Task Simplification

Individuals with autism are concrete thinkers, and often get overwhelmed with large tasks or multi-step directions. Providing too many steps at once may confuse your students, making it hard for them to follow instructions. Break down complex tasks into smaller, more manageable steps to promote successful completion.

When giving directions containing multiple steps, give instructions one step at a time. For example, telling your students to get ready to go home at the end of the school day is too abstract. Instead, give them milestones to complete: “First, get your folder and notebook out. Put them in your backpack. Then put on your jacket.”

Modeling and Imitation

For many areas of development such as social skills, children with autism learn by example. Many skills do not come naturally or intuitively to individuals with autism. They require direct and explicit teaching. Demonstrate appropriate skills or behaviors. Then encourage the children to imitate what you do or say.

Model how to complete specific tasks, such as requesting help, asking a peer to play, or participating in turn-taking activities. Do this multiple times before expecting the child to repeat the behavior. After multiple opportunities to observe, provide opportunities for them to imitate the desired skill throughout the day. Make sure to do this consistently so they have repeated opportunities to practice. 

Play-Based Learning

Instead of direct instruction and a lecture-style approach of teaching, implement play-based learning when possible. Most children, including students with autism, learn best in a natural setting. What is more natural than play? Play-based learning fosters imagination, creativity, and promotes increased social interaction. Multiple academic areas can be targeted with one play activity. For example, pretending to go grocery shopping targets mathematics, literacy, health, problem solving, perspective taking, and social skills.

Play-based approaches can include the following: 

Dramatic Play

Dramatic play targets many social skills and life skills, such as money knowledge, following a recipe, reading a menu, etc. Role-play daily scenarios such as ordering at a restaurant, going grocery shopping, cooking, visiting the doctor, etc. Set up centers in your classroom that rotate themes throughout the year. Don’t forget the dress-up clothes!

Play with Toys

Playing with blocks, toy food, dolls, or play doh targets many skill areas and allows children to be creative. By using their imagination, children can turn blocks into airplanes or animals.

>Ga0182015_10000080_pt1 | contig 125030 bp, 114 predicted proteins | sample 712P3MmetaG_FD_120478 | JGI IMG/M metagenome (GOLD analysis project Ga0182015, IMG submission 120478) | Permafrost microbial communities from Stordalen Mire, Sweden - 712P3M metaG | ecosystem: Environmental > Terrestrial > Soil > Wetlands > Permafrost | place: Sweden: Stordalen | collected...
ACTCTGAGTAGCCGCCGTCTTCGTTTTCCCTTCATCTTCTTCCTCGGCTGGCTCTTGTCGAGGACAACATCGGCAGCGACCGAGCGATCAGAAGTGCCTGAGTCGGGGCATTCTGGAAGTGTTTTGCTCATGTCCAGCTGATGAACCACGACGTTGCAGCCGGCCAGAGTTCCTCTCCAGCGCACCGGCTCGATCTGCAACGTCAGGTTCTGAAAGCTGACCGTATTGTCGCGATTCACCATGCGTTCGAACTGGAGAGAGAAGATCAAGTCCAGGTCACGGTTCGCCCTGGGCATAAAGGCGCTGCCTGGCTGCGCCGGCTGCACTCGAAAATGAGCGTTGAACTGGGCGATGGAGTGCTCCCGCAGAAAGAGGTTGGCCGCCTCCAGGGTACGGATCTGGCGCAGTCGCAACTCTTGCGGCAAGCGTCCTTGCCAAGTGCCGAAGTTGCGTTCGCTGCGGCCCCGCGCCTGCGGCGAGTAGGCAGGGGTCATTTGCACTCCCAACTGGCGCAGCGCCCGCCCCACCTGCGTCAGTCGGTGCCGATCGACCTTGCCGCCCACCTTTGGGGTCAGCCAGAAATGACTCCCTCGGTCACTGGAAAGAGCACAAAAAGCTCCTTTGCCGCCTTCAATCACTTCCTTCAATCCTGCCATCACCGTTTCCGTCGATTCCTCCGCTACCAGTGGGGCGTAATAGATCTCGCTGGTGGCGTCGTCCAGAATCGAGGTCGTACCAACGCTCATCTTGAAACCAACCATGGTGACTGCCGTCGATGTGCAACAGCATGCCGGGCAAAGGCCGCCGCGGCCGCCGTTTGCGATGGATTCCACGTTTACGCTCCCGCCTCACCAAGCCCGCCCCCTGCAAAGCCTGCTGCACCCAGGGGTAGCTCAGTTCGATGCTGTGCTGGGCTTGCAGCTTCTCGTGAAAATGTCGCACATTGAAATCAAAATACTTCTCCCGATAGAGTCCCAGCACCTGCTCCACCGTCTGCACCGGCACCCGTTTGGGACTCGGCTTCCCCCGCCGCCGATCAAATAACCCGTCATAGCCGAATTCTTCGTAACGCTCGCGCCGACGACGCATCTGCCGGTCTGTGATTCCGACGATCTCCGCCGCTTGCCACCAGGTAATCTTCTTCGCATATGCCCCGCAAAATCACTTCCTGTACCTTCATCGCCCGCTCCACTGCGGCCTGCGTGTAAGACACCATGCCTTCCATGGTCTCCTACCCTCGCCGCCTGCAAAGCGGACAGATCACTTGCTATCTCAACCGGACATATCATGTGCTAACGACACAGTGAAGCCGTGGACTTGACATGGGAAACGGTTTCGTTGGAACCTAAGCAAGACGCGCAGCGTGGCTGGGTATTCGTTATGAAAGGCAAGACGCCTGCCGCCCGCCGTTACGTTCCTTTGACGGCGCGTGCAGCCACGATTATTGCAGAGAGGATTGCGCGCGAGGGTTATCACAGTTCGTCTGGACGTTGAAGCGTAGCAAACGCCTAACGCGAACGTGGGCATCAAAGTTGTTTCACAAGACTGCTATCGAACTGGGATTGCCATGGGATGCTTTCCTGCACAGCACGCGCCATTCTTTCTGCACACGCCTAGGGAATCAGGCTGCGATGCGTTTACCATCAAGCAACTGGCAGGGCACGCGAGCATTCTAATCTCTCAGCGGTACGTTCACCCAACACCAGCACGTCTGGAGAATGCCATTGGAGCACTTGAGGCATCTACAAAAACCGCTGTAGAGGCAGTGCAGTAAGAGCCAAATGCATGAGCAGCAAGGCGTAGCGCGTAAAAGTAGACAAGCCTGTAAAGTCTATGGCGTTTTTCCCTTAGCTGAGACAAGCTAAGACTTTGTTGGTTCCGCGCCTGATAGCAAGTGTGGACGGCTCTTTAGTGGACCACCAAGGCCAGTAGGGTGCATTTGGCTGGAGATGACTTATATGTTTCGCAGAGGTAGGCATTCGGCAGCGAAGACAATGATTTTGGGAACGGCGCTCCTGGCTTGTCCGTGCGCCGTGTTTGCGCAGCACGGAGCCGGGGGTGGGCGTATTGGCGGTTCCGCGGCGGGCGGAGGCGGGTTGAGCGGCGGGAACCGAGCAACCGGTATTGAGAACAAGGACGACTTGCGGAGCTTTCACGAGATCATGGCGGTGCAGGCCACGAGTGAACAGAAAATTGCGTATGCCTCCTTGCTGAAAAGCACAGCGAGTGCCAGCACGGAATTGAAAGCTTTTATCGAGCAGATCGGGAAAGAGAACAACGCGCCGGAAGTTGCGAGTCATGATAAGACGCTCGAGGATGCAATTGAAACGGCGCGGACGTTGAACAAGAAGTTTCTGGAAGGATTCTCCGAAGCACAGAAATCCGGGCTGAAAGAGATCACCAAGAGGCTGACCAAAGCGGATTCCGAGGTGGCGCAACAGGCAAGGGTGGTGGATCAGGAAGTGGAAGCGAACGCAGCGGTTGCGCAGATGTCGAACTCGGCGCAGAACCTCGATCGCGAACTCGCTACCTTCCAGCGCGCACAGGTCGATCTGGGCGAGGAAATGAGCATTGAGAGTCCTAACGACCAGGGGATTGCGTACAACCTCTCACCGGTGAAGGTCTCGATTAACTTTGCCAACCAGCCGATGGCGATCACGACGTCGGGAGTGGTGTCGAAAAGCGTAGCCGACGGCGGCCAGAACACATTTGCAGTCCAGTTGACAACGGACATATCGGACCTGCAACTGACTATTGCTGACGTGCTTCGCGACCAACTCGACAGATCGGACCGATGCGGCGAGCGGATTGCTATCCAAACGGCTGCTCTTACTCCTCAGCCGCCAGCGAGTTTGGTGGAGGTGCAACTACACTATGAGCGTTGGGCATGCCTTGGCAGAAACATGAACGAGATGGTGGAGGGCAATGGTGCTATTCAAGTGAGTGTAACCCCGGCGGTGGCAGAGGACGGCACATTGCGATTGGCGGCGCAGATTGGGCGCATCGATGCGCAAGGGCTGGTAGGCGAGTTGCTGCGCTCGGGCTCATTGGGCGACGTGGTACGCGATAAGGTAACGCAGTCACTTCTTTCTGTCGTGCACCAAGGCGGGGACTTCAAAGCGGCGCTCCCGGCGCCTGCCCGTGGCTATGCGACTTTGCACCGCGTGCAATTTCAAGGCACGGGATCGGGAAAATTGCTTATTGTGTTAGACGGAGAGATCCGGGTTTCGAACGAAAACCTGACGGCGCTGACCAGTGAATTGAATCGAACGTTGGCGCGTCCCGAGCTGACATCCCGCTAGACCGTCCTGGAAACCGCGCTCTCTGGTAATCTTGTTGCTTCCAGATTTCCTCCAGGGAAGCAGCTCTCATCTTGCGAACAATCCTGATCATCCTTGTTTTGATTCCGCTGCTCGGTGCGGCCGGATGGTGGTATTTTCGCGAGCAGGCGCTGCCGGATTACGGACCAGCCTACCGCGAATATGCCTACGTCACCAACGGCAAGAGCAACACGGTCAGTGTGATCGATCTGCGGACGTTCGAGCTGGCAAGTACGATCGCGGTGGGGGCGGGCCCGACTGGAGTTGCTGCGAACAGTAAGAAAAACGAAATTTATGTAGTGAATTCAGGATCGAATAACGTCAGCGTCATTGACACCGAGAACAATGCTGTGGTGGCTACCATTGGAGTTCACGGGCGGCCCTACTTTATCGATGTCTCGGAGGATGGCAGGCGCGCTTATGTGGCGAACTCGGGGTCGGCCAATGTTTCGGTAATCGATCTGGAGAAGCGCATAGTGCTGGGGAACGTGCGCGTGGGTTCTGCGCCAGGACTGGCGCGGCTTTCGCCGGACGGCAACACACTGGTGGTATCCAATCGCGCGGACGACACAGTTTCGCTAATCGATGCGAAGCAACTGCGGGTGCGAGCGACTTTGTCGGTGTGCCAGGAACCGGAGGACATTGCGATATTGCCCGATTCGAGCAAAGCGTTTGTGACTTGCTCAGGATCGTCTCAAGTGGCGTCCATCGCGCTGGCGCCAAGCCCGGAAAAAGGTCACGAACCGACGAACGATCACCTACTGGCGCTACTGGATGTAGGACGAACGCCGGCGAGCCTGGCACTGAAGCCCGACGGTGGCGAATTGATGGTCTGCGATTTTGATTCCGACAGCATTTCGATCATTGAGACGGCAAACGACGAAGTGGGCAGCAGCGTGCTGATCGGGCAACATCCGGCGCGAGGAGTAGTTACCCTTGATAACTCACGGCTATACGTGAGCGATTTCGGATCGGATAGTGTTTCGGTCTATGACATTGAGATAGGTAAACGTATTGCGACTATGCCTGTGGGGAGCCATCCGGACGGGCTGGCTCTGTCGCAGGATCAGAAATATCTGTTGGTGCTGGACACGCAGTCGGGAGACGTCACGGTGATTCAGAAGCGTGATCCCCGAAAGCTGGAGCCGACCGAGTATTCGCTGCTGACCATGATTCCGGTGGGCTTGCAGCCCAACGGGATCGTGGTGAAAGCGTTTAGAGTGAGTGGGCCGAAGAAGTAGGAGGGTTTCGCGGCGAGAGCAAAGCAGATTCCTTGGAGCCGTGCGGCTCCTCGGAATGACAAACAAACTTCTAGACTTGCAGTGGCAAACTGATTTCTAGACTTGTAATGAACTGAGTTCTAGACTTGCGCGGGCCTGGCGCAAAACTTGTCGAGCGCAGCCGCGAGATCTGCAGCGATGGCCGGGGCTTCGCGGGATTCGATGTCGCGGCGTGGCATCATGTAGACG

Sensory Tables

Provide a variety of sensory materials for children to touch and assemble. Set out shaving cream, sandpaper, uncooked noodles, water, cotton balls, bubble wrap, and any other items you can think of that have unique textures for children to feel and explore. 

Individualized Education Plans (IEPs)

Children with autism can receive needed special education services when they have an IEP (Individualized Education Plan). This is one of the instructional strategies for students with autism that is used in the public school setting. With an IEP, students are evaluated in a variety of areas in order to determine areas of strengths and weaknesses. Results are shared with the team, and a plan is made to help the student succeed. The IEP team includes the child’s parents or guardians, the child’s teacher(s), a school administrator such as the director of special education, and any other relevant professionals (school psychologist, speech therapist, occupational therapist, physical therapist, school counselor). 

The IEP will specify the types of service(s) the child needs during the school day in order to successfully participate in the academic environment, as well as the duration and frequency of each service area. Any accommodations that need to be made are also included in the IEP. Goals are written for each area, and progress toward each goal is shared throughout the year by the professional targeting and taking data in that area.

Collaborate with other teachers and school professionals to create IEPs tailored to each child’s specific needs. Be sure to include parent input since they are an important part of the IEP team! Collaboration should always be one of the most important teaching strategies for students with autism spectrum disorder.

Give Rewards